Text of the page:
- a person who mends shoes.
- a deep-dish fruit pie with a rich biscuit crust, usually only on top.
- an iced drink made of wine or liquor, fruits, sugar, etc.
- a fabric rejected because of defective dyeing or finishing.
- a mummichog.
- Archaic. a clumsy workman.
Origin of cobbler
Examples from the Web for cobbler
As the story goes, Socrates engaged the cobbler and the local youth in philosophical discussions while Simon worked.Intervals: Futurefarmers at the Guggenheim
May 6, 2011
So, offer to bring a gorgeous pie (or cobbler, crisp, crumble, tart, compote or charlotte) to your next potluck invite.Profiting From the Fruit Meltdown
July 7, 2009
Sherry cobbler when you name it long; cobbler, when you name it short.Life And Adventures Of Martin Chuzzlewit
He had often, in his bitter moments, envied the bricklayer and the cobbler.Cleo The Magnificent
And to some extent, every one, a poet be he or a cobbler, enjoys such a license.
On the following day, going again to see her, I find this cobbler there.
He was carpenter, blacksmith, cobbler, and often boat-builder and fisherman as well.The Age of Invention
- a person who makes or mends shoes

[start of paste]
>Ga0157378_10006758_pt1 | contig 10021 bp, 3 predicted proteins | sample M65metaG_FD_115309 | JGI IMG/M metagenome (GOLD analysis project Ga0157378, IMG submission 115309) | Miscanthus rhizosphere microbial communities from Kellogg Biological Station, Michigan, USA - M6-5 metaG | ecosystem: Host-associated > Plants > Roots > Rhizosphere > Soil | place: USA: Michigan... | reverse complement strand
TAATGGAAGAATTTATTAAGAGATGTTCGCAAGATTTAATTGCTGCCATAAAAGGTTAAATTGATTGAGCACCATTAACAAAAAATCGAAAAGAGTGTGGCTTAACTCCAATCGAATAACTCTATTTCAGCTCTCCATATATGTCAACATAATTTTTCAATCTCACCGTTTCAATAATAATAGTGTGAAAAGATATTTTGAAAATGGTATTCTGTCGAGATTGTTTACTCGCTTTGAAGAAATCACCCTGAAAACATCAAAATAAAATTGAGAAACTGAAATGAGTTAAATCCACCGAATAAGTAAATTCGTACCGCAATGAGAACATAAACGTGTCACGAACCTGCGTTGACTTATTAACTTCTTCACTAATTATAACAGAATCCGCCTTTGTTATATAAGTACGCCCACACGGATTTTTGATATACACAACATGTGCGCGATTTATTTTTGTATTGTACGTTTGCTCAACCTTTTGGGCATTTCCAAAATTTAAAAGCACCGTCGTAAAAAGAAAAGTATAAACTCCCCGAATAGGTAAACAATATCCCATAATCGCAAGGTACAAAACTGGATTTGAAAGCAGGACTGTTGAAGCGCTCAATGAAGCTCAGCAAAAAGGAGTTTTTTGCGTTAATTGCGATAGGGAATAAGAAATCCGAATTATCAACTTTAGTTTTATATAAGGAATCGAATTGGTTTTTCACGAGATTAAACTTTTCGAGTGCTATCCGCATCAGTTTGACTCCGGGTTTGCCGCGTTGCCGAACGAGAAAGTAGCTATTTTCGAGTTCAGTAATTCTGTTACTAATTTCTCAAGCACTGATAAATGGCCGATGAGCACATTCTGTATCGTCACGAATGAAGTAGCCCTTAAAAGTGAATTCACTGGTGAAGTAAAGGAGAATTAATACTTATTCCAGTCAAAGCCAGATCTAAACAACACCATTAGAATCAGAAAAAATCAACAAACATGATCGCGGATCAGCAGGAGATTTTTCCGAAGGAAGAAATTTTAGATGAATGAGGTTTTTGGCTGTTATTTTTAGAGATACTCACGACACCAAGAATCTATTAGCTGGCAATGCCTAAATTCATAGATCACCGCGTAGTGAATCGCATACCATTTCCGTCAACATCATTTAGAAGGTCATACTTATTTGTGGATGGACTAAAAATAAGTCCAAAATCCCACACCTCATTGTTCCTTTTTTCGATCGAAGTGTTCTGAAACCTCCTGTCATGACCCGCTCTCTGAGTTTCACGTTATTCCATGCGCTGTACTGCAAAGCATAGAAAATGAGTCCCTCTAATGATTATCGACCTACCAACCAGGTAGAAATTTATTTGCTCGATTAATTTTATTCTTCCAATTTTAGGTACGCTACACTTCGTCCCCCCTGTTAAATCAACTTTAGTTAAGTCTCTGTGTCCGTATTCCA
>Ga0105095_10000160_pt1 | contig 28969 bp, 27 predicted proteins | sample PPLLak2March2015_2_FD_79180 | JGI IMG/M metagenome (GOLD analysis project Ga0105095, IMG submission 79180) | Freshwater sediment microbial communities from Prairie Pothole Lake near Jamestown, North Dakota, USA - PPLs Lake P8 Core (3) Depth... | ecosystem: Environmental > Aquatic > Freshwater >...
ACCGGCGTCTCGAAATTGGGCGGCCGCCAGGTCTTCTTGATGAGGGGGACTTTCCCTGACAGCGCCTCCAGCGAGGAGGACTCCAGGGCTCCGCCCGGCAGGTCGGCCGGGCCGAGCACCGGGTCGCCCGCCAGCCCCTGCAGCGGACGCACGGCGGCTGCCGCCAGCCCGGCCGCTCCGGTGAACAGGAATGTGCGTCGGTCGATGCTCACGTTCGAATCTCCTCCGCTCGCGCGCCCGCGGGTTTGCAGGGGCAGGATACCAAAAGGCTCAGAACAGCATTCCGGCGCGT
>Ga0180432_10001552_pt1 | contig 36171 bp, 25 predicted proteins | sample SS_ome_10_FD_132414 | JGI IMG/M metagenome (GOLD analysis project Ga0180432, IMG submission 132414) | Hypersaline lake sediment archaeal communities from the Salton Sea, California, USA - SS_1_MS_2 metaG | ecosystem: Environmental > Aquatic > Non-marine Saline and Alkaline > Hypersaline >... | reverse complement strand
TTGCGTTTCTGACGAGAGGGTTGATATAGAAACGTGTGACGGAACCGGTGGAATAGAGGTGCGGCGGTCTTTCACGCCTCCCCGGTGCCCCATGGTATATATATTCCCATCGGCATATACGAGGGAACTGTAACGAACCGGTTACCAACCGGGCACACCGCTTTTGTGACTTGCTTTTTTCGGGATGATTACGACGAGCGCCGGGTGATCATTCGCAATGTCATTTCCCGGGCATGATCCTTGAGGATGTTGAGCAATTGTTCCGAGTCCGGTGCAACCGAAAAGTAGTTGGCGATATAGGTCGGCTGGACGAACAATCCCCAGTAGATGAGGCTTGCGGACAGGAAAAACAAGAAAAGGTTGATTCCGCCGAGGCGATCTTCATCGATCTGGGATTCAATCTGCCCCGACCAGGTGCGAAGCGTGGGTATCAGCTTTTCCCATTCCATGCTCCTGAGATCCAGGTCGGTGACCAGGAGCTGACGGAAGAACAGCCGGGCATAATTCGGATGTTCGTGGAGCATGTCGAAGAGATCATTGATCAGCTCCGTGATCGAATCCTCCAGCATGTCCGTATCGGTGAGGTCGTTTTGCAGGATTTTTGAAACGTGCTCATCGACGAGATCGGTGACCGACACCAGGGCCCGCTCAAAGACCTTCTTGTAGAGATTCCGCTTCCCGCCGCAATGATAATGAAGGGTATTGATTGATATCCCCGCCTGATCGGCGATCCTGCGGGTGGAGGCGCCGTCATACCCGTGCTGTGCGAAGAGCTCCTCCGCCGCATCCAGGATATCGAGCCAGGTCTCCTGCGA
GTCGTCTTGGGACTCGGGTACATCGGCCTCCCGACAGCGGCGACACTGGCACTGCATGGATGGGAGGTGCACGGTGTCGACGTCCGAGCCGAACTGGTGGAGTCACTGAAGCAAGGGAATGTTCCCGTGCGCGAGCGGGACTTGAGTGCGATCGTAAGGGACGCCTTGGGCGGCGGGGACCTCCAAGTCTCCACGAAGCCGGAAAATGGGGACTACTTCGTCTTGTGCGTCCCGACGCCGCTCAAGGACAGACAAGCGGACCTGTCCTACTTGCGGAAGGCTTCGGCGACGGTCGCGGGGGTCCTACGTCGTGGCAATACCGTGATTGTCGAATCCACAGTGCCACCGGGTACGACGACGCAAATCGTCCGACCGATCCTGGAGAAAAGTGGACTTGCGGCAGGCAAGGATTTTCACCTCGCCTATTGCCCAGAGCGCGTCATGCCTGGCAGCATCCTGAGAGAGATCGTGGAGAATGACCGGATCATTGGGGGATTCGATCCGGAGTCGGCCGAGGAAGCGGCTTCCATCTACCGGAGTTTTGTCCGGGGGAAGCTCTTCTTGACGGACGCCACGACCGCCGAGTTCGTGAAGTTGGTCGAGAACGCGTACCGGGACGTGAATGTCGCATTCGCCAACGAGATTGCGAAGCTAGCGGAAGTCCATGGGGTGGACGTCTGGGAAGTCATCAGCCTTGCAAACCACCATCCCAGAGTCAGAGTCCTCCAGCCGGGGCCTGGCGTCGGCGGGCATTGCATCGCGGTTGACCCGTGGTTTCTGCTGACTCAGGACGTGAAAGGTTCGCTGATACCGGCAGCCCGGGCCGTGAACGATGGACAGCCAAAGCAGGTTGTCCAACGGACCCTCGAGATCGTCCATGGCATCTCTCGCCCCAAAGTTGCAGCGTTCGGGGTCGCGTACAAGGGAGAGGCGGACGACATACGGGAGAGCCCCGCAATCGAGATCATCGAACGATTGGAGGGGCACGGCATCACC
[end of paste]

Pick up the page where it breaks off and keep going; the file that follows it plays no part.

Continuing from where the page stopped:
- a sweetened iced drink, usually made from fruit and wine or liqueur
- mainly US a hot dessert made of fruit covered with a rich cakelike crust
Word Origin and History for cobbler
late 13c., cobelere "one who mends shoes," of uncertain origin. It and cobble (v.) "evidently go together etymologically" [OED], but the historical record presents some difficulties. "The cobbler should stick to his last" (ne sutor ultra crepidam) is from the anecdote of Greek painter Apelles.
On one occasion a cobbler noticed a fault in the painting of a shoe, and remarking upon it to a person standing by, passed on. As soon as the man was out of sight Apelles came from his hiding-place, examined the painting, found that the cobbler's criticism was just, and at once corrected the error. ... The cobbler came by again and soon discovered that the fault he had pointed out had been remedied; and, emboldened by the success of his criticism, began to express his opinion pretty freely about the painting of the leg! This was too much for the patience of the artist, who rushed from his hiding place and told the cobbler to stick to his shoes. [William Edward Winks, "Lives of Illustrious Shoemakers," London, 1883]
[The quote is variously reported: Pliny ("Natural History" XXXV.x.36) has ne supra crepidam judicaret, while Valerius Maximus (VIII.xiii.3) gives supra plantam ascendere vetuit.]
"deep-dish fruit pie," 1859, American English, perhaps related to 14c. cobeler "wooden bowl."
Idioms and Phrases with cobbler
see stick to one's last.